Ex-refugee, now ad­vo­cate, has high hopes for Africa

African Independent - - NEWS - SAVIOUS KWINIKA

AF­TER cen­turies rel­e­gated to the side­lines de­spite com­pris­ing the ma­jor­ity of the con­ti­nent’s pop­u­la­tion, African youths are in­creas­ingly de­mand­ing space in po­si­tions of in­flu­ence and de­ci­sion­mak­ing pro­cesses de­ter­min­ing their fu­ture.

It is an­tic­i­pated their ac­tive par­tic­i­pa­tion would help stem the men­aces of con­flict, protests, eco­nomic and po­lit­i­cal ten­sions as well as civil wars com­mon­place around the con­ti­nent.

Among youths that have stepped up and are mak­ing a huge dif­fer­ence is Namib­ian Selma Shimutwikeni, whose as­cen­sion to be­ing one of the most in­spi­ra­tional youths of her gen­er­a­tion is amaz­ing con­sid­er­ing she was once a refugee.

Born in ex­ile in Moscow, Rus­sia, 36 years ago, and also hav­ing lived in An­gola at the height of Namibia’s war of in­de­pen­dence in the 1980s, Shimutwikeni is the first born in a fam­ily of three.

Her fa­ther, like her a lawyer, was a free­dom fighter for the rul­ing South West African Peo­ple’s Or­gan­i­sa­tion (Swapo), which in­spired Shimutwikeni to drive both so­cio-eco­nomic and po­lit­i­cal trans­for­ma­tion.

Her ad­vo­cacy is thus in­spired by the chal­lenges the fam­ily went through from one coun­try to an­other in search of safety and peace. “I am a daugh­ter of lib­er­a­tion fight­ers born in Rus­sia where my par­ents were study­ing law, and I was a refugee child in An­gola be­fore Namibia’s in­de­pen­dence in 1990. I was very young and saw life through a child’s eyes de­spite the cause,” Shimutwikeni said.

She con­sid­ers her­self “for­tu­nate” that she was raised by free­dom fight­ers along­side other chil­dren in a safe environment pro­tected by Swapo sol­diers. “I am proud of my back­ground be­cause I learnt at an early age that one must fight for what is right and that good al­ways pre­vails,” she said.

She rem­i­nisced grow­ing up in a fam­ily in­fused by de­bate and books, which in­vari­ably re­in­forced the im­por­tance of ed­u­ca­tion on her from a young age. She stud­ied law in both the US and the UK.

“My mother, by her ex­am­ple, taught me that my gen­der is only a bar­rier if I chose to see it as thus, that the world is my oys­ter and that forg­ing ahead against all odds is the only way for­ward,” Shimutwikeni said.

While she grew up in that environment, there is no deny­ing con­flict also shaped her ad­vo­cacy.

“Con­flict is caused by ex­ter­nal and in­ter­nal fac­tors in­clud­ing so­cial, po­lit­i­cal and eco­nomic in­equal­ity,” she said.

“This can be stopped by re­defin­ing our iden­tity as Africans and be­ing united in our vi­sion to cre­ate the ‘Africa We Want’ as ar­tic­u­lated in the African Union’s Agenda 2063. We need lead­er­ship that is com­mit­ted to poverty erad­i­ca­tion and the up­lift­ment of the wider so­ci­ety by cre­at­ing ac­cess to ed­u­ca­tion and op­por­tu­ni­ties.”

Thus, she be­lieves the con­ti­nent’s strug­gles have shifted from po­lit­i­cal to eco­nomic eman­ci­pa­tion. “There­fore it is im­por­tant the pub­lic and pri­vate sec­tor have an op­por­tu­nity to trans­form our abun­dant re­sources into wealth and de­vel­op­ment for the ben­e­fit of the broader so­ci­ety.”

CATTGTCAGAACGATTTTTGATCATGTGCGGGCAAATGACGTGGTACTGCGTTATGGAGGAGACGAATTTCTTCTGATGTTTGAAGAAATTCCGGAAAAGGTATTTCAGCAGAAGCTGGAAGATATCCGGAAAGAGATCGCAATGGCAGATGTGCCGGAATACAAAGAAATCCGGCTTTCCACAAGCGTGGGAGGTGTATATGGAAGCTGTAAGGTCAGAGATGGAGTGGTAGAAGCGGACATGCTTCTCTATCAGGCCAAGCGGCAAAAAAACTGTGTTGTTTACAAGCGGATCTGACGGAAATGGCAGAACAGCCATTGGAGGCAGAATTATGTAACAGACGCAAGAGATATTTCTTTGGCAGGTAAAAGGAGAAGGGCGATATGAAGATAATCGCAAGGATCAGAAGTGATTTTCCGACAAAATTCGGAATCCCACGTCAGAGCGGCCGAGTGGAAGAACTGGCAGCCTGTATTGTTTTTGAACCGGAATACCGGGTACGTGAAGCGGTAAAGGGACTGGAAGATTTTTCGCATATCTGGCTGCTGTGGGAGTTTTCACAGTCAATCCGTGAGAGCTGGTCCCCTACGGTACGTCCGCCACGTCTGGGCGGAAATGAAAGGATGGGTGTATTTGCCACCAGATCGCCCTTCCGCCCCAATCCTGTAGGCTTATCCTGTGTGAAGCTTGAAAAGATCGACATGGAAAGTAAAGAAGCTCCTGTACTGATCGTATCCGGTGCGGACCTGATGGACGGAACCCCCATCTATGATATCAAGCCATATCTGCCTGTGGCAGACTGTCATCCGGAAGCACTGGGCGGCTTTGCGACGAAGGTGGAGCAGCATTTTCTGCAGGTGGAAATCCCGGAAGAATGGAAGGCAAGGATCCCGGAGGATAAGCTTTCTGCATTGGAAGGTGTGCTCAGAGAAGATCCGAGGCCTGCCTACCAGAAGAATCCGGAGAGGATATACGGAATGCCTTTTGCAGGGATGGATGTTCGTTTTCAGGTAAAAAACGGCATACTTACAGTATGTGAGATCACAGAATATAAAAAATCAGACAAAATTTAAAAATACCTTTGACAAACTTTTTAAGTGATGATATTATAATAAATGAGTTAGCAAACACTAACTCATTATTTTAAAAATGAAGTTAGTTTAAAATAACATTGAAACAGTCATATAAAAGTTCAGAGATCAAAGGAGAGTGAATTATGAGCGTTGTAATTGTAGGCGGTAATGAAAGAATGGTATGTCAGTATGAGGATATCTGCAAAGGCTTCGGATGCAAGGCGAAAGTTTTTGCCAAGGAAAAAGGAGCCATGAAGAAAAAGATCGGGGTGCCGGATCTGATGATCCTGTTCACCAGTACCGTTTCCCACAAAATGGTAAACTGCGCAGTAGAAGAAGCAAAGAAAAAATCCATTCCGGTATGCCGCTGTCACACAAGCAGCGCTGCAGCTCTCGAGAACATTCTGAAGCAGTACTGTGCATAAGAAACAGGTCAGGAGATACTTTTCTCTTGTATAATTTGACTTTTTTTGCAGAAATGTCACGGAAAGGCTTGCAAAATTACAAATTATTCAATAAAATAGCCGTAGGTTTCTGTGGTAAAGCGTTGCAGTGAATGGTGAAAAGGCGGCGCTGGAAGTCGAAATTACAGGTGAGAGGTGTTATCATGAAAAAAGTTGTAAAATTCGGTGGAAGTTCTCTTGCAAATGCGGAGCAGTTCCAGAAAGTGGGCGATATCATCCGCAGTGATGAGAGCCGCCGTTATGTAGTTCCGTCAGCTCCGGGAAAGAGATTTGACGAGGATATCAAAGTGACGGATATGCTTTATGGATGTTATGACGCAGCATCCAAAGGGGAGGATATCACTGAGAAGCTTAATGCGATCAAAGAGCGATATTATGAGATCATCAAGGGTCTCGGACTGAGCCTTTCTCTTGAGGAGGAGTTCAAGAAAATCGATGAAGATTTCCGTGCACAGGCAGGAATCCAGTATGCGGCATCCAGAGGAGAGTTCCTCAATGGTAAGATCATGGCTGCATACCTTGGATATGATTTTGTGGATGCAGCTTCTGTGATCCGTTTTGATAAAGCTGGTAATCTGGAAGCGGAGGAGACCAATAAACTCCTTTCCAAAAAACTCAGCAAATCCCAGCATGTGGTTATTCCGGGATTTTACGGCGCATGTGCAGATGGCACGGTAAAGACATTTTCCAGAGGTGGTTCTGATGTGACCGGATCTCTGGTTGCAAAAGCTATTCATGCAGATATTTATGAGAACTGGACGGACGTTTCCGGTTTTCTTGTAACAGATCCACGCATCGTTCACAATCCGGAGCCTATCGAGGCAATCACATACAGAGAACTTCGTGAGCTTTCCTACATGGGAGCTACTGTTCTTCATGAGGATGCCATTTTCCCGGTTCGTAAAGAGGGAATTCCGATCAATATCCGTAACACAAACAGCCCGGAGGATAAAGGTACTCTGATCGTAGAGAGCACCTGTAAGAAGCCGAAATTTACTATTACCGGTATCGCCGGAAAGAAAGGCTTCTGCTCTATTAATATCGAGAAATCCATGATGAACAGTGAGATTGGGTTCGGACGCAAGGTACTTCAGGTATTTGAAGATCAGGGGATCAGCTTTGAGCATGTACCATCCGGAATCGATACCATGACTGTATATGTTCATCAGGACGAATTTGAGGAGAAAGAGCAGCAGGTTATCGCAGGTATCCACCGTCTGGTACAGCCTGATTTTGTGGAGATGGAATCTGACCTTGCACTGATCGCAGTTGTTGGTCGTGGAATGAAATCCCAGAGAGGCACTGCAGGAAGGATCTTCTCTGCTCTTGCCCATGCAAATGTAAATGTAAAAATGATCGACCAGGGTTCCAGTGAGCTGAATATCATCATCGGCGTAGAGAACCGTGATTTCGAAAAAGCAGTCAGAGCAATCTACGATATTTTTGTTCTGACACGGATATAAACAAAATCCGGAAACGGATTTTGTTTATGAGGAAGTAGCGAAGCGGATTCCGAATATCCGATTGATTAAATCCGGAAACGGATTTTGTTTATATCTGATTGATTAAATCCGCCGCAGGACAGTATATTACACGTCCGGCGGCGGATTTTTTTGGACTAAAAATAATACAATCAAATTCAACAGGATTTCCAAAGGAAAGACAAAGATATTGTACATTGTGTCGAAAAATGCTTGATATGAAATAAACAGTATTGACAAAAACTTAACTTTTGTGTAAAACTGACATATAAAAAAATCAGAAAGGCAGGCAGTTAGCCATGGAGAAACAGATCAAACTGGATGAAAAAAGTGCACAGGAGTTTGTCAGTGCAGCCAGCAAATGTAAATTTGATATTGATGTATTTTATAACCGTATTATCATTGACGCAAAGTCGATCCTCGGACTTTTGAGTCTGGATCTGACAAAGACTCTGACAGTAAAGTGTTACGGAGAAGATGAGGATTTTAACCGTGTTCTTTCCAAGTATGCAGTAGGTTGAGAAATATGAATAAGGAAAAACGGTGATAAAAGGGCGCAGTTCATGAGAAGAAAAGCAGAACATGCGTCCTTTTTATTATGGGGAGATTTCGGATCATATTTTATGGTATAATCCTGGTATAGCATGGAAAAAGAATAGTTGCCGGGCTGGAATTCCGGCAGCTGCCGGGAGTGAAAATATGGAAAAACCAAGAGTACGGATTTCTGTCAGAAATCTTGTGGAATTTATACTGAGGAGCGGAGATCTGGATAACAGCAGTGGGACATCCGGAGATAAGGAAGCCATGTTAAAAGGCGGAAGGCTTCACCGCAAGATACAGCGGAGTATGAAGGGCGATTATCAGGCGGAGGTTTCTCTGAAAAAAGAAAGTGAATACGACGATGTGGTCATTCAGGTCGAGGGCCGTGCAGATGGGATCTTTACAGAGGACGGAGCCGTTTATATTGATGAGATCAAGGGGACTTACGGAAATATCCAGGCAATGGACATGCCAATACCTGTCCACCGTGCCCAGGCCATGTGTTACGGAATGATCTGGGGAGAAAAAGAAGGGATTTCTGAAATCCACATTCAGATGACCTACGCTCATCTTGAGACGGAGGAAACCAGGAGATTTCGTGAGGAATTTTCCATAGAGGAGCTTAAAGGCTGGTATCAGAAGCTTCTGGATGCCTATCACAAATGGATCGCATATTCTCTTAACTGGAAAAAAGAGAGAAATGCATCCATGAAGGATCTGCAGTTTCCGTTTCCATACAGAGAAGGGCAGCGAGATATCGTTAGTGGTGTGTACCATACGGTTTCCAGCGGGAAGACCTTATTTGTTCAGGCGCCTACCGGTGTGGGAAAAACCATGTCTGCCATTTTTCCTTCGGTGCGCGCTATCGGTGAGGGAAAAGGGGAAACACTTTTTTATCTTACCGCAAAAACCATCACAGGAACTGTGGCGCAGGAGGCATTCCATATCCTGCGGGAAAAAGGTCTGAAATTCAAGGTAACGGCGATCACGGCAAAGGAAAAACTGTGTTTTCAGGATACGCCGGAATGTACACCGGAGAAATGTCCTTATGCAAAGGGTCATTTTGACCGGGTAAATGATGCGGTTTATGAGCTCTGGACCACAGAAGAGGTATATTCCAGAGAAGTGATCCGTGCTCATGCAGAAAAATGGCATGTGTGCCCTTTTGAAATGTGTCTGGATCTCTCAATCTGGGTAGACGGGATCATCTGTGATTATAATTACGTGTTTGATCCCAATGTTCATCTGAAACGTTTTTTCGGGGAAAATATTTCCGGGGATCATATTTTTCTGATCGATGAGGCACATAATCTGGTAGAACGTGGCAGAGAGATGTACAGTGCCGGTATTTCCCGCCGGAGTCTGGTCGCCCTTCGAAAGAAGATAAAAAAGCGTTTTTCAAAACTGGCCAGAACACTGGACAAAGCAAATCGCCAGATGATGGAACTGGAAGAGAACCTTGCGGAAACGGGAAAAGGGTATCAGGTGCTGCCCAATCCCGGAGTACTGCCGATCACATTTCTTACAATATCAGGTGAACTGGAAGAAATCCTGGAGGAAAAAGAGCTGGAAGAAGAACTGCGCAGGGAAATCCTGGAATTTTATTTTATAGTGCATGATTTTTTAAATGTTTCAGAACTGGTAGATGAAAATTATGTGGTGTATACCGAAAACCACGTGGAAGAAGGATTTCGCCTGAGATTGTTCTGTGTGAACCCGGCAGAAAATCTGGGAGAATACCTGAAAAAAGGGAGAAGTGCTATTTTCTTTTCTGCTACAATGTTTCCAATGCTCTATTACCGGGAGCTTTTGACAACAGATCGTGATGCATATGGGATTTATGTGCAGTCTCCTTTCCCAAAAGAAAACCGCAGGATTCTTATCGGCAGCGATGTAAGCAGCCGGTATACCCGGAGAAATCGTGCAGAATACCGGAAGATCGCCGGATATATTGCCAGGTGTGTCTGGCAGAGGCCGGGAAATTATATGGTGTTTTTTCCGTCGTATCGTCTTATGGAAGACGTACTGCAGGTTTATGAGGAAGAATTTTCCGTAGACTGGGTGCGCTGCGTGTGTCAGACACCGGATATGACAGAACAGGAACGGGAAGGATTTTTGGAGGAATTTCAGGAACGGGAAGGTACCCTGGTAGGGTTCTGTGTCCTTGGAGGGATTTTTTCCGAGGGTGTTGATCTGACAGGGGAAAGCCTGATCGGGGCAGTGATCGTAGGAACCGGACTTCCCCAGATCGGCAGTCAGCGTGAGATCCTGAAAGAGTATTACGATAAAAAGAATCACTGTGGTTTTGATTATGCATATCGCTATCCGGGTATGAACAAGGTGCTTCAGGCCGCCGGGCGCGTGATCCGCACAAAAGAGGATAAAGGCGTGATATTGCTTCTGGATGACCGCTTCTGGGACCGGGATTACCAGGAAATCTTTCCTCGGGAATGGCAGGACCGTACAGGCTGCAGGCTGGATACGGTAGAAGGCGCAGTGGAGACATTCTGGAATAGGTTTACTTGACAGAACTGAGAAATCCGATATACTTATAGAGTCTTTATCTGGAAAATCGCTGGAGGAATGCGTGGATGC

With po­lit­i­cal sta­bil­ity and peace cat­a­lysts for de­vel­op­ment, Shimutwikeni in­sisted col­lab­o­ra­tion be­tween pub­lic and pri­vate sec­tor were key in Africa so as to drive in­fra­struc­ture de­vel­op­ment, re­gional in­te­gra­tion and growth. “The two sec­tors can lever­age their strengths and achieve their ob­jec­tives but at the same time en­sure they con­trib­ute to poverty erad­i­ca­tion and im­prov­ing the liveli­hoods of Africans.

“We need to look at busi­ness through a lens of sus­tain­abil­ity and at the same time for­mu­late and im­ple­ment poli­cies that pro­mote ca­pac­ity de­vel­op­ment, cre­ate con­ducive in­vest­ment en­vi­ron­ments as well as cre­ate mar­ket ac­cess and ac­cess to fund­ing,” Shimutwikeni said.

Africa, by virtue of be­ing among the fastest-grow­ing economies, Shimutwikeni stressed the im­por­tance of trans­form­ing its youth boom into a cat­a­lyst for in­dus­tri­al­is­ing the con­ti­nent.

“This will ad­dress the cur­rent chal­lenges such as un­em­ploy­ment, in­equal­ity, poverty and so­cial un­rest among the youth,” she said.

She called for ad­e­quate in­vest­ments in ed­u­ca­tion, health, em­ploy­ment and good gov­er­nance to em­power the youth.

“Un­lock­ing and op­ti­mis­ing this po­ten­tial also en­tails struc­tural eco­nomic trans­for­ma­tion that in­cludes youth par­tic­i­pa­tion in strate­gic sec­tors such as the en­ergy, agri­cul­ture, in­for­ma­tion and com­mu­ni­ca­tion tech­nol­ogy,” Shimutwikeni said.

She chal­lenged African lead­ers to change their mind­set and re­alise that the con­ti­nent was the most en­dowed in terms of re­sources and diver­sity. “In or­der for us to thrive we need eco­nomic, peace, safety and se­cu­rity for all.”

It is against this back­drop that Shimutwikeni founded her com­pany, Rich Africa Con­sul­tancy, in 2011.

It ad­vises lead­ers in nat­u­ral re­sources law and pol­icy, and fa­cil­i­tat­ing in­vest­ment link­ages. “Our vi­sion is to trans­form nat­u­ral re­sources into wealth and de­vel­op­ment. Us­ing our ex­per­tise, we also cre­ate and fa­cil­i­tate thought-lead­er­ship ini­tia­tives on key de­vel­op­ment is­sues.” – CAJ News

The pub­lic and pri­vate sec­tor must trans­form our abun­dant re­sources into wealth

PIC­TURE: ISAAC GOD­WIN

DE­CI­SION MAKER: Selma Shimutwikeni has a vi­sion for Africa and the con­ti­nent’s eco­nomic and so­cial de­vel­op­ment.

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